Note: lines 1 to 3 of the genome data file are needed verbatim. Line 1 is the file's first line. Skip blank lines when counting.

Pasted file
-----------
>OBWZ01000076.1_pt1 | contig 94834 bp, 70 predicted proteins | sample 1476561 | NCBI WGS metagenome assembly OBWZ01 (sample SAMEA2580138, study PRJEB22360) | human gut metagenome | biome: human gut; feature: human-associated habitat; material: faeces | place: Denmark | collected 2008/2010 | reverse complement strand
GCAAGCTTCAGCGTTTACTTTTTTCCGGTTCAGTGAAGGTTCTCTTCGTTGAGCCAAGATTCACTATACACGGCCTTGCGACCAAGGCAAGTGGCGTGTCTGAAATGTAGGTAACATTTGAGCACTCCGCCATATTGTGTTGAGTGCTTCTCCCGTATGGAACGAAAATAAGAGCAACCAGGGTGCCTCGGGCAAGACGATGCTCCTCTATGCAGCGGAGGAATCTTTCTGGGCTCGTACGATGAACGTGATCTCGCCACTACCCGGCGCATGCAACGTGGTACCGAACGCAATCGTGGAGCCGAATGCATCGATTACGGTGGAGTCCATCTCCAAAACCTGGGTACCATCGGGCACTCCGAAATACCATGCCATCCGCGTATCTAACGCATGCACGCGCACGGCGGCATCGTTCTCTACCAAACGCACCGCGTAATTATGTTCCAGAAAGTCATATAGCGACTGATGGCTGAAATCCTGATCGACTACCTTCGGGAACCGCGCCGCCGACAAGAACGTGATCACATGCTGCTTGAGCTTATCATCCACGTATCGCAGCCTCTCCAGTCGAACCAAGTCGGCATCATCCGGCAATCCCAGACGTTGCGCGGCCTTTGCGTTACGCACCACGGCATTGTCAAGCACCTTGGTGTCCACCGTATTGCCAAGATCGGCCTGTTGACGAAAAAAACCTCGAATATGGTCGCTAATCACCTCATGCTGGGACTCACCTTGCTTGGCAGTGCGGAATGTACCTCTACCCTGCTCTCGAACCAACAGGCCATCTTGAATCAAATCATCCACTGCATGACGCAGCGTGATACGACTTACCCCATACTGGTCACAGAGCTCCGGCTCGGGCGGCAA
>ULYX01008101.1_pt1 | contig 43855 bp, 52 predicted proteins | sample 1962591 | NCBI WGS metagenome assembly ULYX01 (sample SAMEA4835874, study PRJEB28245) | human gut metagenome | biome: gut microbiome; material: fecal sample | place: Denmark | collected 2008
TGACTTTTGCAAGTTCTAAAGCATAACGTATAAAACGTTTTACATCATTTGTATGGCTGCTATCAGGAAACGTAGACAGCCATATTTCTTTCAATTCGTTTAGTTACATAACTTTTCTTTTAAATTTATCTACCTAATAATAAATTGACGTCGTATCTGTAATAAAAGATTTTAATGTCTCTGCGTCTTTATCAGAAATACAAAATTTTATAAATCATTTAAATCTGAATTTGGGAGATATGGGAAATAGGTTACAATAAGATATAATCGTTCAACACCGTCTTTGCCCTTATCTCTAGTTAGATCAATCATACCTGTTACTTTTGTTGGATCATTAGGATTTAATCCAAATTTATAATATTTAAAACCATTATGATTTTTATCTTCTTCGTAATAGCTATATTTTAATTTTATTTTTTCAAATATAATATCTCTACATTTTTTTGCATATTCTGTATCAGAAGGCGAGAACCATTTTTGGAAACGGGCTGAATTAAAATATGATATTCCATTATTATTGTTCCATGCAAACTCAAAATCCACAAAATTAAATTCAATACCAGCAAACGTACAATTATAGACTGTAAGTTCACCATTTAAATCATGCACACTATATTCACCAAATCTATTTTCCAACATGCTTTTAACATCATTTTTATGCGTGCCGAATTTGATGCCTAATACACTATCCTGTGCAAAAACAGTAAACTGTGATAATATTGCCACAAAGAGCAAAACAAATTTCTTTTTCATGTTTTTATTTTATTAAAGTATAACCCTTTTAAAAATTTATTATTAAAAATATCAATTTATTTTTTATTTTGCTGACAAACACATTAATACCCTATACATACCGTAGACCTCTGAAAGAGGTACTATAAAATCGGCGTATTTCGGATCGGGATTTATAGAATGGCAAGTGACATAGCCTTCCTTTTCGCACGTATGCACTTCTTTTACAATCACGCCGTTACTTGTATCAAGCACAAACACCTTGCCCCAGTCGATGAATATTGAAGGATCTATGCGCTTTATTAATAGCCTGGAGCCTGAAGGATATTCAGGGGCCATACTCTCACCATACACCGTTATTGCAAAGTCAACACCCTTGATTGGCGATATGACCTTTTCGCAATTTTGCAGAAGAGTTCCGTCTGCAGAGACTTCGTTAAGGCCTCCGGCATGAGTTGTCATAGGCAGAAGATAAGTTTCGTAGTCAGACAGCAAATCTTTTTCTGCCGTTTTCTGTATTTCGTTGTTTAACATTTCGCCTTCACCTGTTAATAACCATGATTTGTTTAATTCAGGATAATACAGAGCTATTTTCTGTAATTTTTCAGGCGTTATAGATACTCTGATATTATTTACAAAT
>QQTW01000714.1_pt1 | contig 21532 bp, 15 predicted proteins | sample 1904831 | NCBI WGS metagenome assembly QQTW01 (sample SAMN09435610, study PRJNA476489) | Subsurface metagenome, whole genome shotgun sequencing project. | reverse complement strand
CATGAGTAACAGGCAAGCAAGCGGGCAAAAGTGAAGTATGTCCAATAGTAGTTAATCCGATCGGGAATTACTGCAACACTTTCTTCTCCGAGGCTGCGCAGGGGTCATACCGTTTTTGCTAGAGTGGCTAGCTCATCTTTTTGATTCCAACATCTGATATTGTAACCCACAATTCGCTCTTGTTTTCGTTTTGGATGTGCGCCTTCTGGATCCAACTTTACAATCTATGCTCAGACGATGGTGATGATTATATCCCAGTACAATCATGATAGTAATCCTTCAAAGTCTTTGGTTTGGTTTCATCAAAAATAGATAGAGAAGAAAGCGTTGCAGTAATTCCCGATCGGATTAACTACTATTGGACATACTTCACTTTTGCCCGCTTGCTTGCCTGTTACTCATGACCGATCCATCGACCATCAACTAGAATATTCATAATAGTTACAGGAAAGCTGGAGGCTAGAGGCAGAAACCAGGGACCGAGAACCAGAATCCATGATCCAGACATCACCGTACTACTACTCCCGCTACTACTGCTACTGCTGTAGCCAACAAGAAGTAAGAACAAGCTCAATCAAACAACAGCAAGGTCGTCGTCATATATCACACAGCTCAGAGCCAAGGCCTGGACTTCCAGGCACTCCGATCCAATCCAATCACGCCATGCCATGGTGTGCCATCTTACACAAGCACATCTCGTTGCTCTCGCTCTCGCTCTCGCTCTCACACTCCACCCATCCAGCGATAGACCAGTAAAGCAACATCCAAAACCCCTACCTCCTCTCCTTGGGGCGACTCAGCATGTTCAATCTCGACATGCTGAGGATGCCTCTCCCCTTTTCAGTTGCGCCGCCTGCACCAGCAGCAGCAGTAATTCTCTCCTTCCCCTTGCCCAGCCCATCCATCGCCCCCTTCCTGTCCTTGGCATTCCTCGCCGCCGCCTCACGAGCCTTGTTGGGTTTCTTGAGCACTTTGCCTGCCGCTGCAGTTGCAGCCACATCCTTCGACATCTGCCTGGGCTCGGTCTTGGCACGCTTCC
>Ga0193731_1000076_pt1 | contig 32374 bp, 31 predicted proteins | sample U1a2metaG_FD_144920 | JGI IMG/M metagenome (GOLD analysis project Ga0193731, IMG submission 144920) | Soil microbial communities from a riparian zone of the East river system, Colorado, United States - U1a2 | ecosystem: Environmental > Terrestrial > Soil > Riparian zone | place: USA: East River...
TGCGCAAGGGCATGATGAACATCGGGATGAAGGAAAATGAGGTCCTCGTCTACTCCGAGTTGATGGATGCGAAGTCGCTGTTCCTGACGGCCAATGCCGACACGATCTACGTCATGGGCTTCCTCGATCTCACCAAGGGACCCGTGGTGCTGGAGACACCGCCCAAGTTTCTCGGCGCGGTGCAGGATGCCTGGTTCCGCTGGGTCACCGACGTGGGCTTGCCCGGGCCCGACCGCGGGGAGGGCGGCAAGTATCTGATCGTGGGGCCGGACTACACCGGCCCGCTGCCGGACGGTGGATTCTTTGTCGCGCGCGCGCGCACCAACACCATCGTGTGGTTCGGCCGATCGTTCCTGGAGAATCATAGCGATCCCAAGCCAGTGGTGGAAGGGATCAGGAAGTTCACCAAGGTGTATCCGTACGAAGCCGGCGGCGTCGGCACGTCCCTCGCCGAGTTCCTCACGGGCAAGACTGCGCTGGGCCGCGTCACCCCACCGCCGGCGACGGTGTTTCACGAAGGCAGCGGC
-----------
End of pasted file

>OBWZ01000076.1_pt1 | contig 94834 bp, 70 predicted proteins | sample 1476561 | NCBI WGS metagenome assembly OBWZ01 (sample SAMEA2580138, study PRJEB22360) | human gut metagenome | biome: human gut; feature: human-associated habitat; material: faeces | place: Denmark | collected 2008/2010 | reverse complement strand
GCAAGCTTCAGCGTTTACTTTTTTCCGGTTCAGTGAAGGTTCTCTTCGTTGAGCCAAGATTCACTATACACGGCCTTGCGACCAAGGCAAGTGGCGTGTCTGAAATGTAGGTAACATTTGAGCACTCCGCCATATTGTGTTGAGTGCTTCTCCCGTATGGAACGAAAATAAGAGCAACCAGGGTGCCTCGGGCAAGACGATGCTCCTCTATGCAGCGGAGGAATCTTTCTGGGCTCGTACGATGAACGTGATCTCGCCACTACCCGGCGCATGCAACGTGGTACCGAACGCAATCGTGGAGCCGAATGCATCGATTACGGTGGAGTCCATCTCCAAAACCTGGGTACCATCGGGCACTCCGAAATACCATGCCATCCGCGTATCTAACGCATGCACGCGCACGGCGGCATCGTTCTCTACCAAACGCACCGCGTAATTATGTTCCAGAAAGTCATATAGCGACTGATGGCTGAAATCCTGATCGACTACCTTCGGGAACCGCGCCGCCGACAAGAACGTGATCACATGCTGCTTGAGCTTATCATCCACGTATCGCAGCCTCTCCAGTCGAACCAAGTCGGCATCATCCGGCAATCCCAGACGTTGCGCGGCCTTTGCGTTACGCACCACGGCATTGTCAAGCACCTTGGTGTCCACCGTATTGCCAAGATCGGCCTGTTGACGAAAAAAACCTCGAATATGGTCGCTAATCACCTCATGCTGGGACTCACCTTGCTTGGCAGTGCGGAATGTACCTCTACCCTGCTCTCGAACCAACAGGCCATCTTGAATCAAATCATCCACTGCATGACGCAGCGTGATACGACTTACCCCATACTGGTCACAGAGCTCCGGCTCGGGCGGCAA
>ULYX01008101.1_pt1 | contig 43855 bp, 52 predicted proteins | sample 1962591 | NCBI WGS metagenome assembly ULYX01 (sample SAMEA4835874, study PRJEB28245) | human gut metagenome | biome: gut microbiome; material: fecal sample | place: Denmark | collected 2008